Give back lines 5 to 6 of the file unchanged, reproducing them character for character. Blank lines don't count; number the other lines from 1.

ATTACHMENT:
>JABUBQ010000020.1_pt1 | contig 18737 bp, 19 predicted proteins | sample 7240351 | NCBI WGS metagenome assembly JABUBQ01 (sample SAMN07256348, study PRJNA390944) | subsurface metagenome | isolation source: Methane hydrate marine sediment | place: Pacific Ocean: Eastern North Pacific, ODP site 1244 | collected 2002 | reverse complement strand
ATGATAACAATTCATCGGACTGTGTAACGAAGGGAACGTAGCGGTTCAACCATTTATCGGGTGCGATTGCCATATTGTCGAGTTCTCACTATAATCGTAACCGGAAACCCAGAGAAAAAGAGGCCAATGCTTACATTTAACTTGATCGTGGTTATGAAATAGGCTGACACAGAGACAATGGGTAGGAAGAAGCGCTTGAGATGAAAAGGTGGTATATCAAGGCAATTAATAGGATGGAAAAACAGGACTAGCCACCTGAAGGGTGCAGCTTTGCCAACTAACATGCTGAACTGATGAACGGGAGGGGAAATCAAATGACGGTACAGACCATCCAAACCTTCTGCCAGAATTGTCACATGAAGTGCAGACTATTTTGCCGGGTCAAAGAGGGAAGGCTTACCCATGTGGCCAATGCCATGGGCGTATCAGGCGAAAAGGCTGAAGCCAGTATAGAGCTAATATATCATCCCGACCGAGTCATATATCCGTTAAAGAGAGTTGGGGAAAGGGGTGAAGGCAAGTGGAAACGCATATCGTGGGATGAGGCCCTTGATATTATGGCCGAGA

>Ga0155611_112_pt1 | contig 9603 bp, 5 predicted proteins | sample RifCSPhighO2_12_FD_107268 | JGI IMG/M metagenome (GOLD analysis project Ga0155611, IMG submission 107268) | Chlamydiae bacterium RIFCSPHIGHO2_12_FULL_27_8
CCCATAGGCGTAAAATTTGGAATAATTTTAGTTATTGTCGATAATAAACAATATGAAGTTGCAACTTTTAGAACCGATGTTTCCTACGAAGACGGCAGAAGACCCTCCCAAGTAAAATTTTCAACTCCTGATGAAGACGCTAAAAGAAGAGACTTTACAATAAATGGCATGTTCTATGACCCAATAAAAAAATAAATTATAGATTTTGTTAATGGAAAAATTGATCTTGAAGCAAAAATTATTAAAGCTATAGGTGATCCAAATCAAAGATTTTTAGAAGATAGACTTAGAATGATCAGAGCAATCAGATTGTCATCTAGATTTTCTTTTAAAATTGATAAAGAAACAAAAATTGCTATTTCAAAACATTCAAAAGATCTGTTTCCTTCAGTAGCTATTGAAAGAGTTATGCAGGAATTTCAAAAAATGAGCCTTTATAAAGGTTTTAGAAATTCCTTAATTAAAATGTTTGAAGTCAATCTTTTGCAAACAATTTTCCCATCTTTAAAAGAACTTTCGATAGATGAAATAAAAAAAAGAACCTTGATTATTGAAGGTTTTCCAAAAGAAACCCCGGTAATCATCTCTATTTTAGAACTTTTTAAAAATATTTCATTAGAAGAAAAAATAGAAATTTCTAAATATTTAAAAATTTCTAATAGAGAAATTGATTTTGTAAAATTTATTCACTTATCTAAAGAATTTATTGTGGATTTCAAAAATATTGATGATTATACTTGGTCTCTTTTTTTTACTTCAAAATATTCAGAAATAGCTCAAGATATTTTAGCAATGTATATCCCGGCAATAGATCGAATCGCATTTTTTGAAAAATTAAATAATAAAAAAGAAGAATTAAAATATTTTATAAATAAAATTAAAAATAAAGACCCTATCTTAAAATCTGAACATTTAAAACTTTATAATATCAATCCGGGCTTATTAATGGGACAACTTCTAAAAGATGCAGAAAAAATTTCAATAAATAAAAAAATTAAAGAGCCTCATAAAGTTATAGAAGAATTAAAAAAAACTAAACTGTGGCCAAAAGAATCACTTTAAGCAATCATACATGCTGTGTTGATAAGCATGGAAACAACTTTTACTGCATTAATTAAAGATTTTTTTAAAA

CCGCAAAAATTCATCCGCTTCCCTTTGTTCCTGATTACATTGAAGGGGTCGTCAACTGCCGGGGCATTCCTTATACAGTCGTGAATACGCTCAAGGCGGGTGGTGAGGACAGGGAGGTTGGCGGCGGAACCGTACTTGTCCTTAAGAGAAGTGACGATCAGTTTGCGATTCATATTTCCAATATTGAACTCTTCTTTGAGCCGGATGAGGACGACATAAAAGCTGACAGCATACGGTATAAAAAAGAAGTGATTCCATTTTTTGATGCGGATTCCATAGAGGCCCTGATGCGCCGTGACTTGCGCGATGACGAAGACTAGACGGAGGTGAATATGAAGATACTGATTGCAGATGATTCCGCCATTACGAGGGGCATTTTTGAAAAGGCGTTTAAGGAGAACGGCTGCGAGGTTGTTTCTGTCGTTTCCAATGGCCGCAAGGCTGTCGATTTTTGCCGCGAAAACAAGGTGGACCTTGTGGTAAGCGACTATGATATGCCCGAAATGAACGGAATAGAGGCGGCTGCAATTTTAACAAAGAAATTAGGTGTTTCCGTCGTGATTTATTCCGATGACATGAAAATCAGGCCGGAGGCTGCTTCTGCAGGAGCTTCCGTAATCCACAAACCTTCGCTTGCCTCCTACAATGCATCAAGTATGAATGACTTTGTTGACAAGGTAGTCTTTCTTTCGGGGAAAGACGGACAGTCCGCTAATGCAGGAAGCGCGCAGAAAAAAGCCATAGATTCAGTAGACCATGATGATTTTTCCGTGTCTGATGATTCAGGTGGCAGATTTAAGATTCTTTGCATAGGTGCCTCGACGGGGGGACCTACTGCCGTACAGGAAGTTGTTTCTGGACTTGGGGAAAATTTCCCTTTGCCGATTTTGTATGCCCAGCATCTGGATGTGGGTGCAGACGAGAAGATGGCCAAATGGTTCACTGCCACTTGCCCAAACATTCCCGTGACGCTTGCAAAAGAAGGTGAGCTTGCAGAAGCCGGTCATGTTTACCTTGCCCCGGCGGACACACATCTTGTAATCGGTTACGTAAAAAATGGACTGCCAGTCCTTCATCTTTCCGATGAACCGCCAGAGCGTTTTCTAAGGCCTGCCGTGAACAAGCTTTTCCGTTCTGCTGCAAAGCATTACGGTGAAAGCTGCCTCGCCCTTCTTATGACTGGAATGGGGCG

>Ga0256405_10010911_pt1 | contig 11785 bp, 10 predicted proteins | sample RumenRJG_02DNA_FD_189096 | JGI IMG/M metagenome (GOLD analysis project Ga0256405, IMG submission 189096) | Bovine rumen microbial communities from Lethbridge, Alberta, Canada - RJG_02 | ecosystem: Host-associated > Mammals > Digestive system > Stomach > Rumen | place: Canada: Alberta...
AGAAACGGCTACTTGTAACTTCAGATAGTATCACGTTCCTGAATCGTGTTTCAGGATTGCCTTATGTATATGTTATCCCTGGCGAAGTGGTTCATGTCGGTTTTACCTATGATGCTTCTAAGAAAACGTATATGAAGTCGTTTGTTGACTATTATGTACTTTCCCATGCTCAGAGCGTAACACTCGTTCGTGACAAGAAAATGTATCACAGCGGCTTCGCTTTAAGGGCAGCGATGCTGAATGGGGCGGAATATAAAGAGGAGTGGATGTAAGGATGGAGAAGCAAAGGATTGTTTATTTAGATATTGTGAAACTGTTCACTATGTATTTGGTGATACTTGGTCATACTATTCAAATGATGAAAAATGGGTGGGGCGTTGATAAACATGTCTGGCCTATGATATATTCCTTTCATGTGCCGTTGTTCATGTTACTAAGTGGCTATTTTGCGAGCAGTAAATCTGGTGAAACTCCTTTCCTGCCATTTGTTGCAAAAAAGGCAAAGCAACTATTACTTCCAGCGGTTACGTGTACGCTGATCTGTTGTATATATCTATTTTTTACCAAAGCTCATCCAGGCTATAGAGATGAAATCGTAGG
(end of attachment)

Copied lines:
CCGCAAAAATTCATCCGCTTCCCTTTGTTCCTGATTACATTGAAGGGGTCGTCAACTGCCGGGGCATTCCTTATACAGTCGTGAATACGCTCAAGGCGGGTGGTGAGGACAGGGAGGTTGGCGGCGGAACCGTACTTGTCCTTAAGAGAAGTGACGATCAGTTTGCGATTCATATTTCCAATATTGAACTCTTCTTTGAGCCGGATGAGGACGACATAAAAGCTGACAGCATACGGTATAAAAAAGAAGTGATTCCATTTTTTGATGCGGATTCCATAGAGGCCCTGATGCGCCGTGACTTGCGCGATGACGAAGACTAGACGGAGGTGAATATGAAGATACTGATTGCAGATGATTCCGCCATTACGAGGGGCATTTTTGAAAAGGCGTTTAAGGAGAACGGCTGCGAGGTTGTTTCTGTCGTTTCCAATGGCCGCAAGGCTGTCGATTTTTGCCGCGAAAACAAGGTGGACCTTGTGGTAAGCGACTATGATATGCCCGAAATGAACGGAATAGAGGCGGCTGCAATTTTAACAAAGAAATTAGGTGTTTCCGTCGTGATTTATTCCGATGACATGAAAATCAGGCCGGAGGCTGCTTCTGCAGGAGCTTCCGTAATCCACAAACCTTCGCTTGCCTCCTACAATGCATCAAGTATGAATGACTTTGTTGACAAGGTAGTCTTTCTTTCGGGGAAAGACGGACAGTCCGCTAATGCAGGAAGCGCGCAGAAAAAAGCCATAGATTCAGTAGACCATGATGATTTTTCCGTGTCTGATGATTCAGGTGGCAGATTTAAGATTCTTTGCATAGGTGCCTCGACGGGGGGACCTACTGCCGTACAGGAAGTTGTTTCTGGACTTGGGGAAAATTTCCCTTTGCCGATTTTGTATGCCCAGCATCTGGATGTGGGTGCAGACGAGAAGATGGCCAAATGGTTCACTGCCACTTGCCCAAACATTCCCGTGACGCTTGCAAAAGAAGGTGAGCTTGCAGAAGCCGGTCATGTTTACCTTGCCCCGGCGGACACACATCTTGTAATCGGTTACGTAAAAAATGGACTGCCAGTCCTTCATCTTTCCGATGAACCGCCAGAGCGTTTTCTAAGGCCTGCCGTGAACAAGCTTTTCCGTTCTGCTGCAAAGCATTACGGTGAAAGCTGCCTCGCCCTTCTTATGACTGGAATGGGGCG

>Ga0256405_10010911_pt1 | contig 11785 bp, 10 predicted proteins | sample RumenRJG_02DNA_FD_189096 | JGI IMG/M metagenome (GOLD analysis project Ga0256405, IMG submission 189096) | Bovine rumen microbial communities from Lethbridge, Alberta, Canada - RJG_02 | ecosystem: Host-associated > Mammals > Digestive system > Stomach > Rumen | place: Canada: Alberta...